Local governments have voted to ask the province to let them install their own photo radar.
Delegates at this year’s Union of B.C. Municipalities convention carried a resolution on Thursday asking the government to change rules to allow cities to install photo radar on local roads at the local government’s expense.
The issue came up at a West Kelowna council meeting in June, where Coun. Rick de Jong said he “would welcome back photo radar.”
It remained a controversial decision for UBCM delegates, passing with only 60 per cent.
— Kat (@katslepian) September 28, 2017
Photo radar has been debated as a solution to reduce crashes. A report on ICBC released in July recommended photo radar as one option to reduce speeding, saying the research points to at least a 14-per-cent reduction in collisions.
The province installed cameras at intersections in 1999 as part of the BC Intersection Safety Camera program. However, these cameras are not used for speed enforcement, despite a 2011-2012 analysis of speeds at 140 intersections that found 10 per cent of vehicles were going at least 40 km/hr over the speed limit.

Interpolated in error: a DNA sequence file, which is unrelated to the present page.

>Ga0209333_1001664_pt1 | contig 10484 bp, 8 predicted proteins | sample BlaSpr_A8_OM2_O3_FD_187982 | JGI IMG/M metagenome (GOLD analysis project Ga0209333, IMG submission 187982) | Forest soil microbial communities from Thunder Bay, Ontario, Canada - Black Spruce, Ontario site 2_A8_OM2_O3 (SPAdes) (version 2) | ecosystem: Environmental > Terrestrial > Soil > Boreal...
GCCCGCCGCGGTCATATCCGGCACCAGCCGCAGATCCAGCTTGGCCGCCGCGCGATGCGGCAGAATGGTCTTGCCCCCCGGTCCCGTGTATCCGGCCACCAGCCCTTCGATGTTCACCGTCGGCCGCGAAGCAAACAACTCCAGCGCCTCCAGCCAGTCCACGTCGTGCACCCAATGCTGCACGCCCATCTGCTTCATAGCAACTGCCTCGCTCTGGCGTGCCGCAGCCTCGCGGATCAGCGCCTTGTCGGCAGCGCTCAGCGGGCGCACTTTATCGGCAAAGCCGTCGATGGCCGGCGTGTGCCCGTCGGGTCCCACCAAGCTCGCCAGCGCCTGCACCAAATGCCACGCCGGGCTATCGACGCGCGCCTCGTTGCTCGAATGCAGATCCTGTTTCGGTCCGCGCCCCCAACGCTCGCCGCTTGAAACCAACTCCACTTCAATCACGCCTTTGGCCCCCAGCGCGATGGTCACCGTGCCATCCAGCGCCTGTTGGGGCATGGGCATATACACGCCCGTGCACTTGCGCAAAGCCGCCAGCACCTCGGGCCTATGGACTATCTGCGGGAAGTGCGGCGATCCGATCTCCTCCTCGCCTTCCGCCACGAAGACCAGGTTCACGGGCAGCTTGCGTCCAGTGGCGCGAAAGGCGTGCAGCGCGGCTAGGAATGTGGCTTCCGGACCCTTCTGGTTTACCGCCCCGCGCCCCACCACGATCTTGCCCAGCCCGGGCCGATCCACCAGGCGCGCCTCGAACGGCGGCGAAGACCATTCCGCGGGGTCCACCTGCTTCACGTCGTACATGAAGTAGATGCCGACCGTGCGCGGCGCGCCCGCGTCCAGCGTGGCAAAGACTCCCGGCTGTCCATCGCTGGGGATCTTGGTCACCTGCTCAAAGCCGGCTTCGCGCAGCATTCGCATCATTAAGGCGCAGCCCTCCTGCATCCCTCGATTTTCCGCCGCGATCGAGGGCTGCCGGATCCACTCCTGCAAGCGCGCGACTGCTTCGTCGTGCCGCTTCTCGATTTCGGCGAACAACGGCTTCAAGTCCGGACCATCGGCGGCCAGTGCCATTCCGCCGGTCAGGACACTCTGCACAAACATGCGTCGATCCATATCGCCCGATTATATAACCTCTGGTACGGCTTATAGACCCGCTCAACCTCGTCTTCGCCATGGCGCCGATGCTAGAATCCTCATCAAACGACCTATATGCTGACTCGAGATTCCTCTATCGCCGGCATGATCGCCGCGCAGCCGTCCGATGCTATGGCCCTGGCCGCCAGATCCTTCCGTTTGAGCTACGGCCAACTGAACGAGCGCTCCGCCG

In response to the July report, Attorney General David Eby, who is the NDP government’s ICBC minister and past critic, called photo radar a “non-starter,” as it has been so unpopular with voters, but declined to provide more information.
Instead, Eby said the government would find a way to make bad drivers pay more. He said a predicted 30-per-cent rise in premiums by 2019 would not happen under the NDP’s watch.
The report had said accident rates went up by 23 per cent between 2013 and 2016, and that vehicle repair costs skyrocketed to a total of $1.5 billion in 2016.
Provincial budget documents revealed this winter that the auto ensurer is expected to run a $833-million deficit by the end of 2017.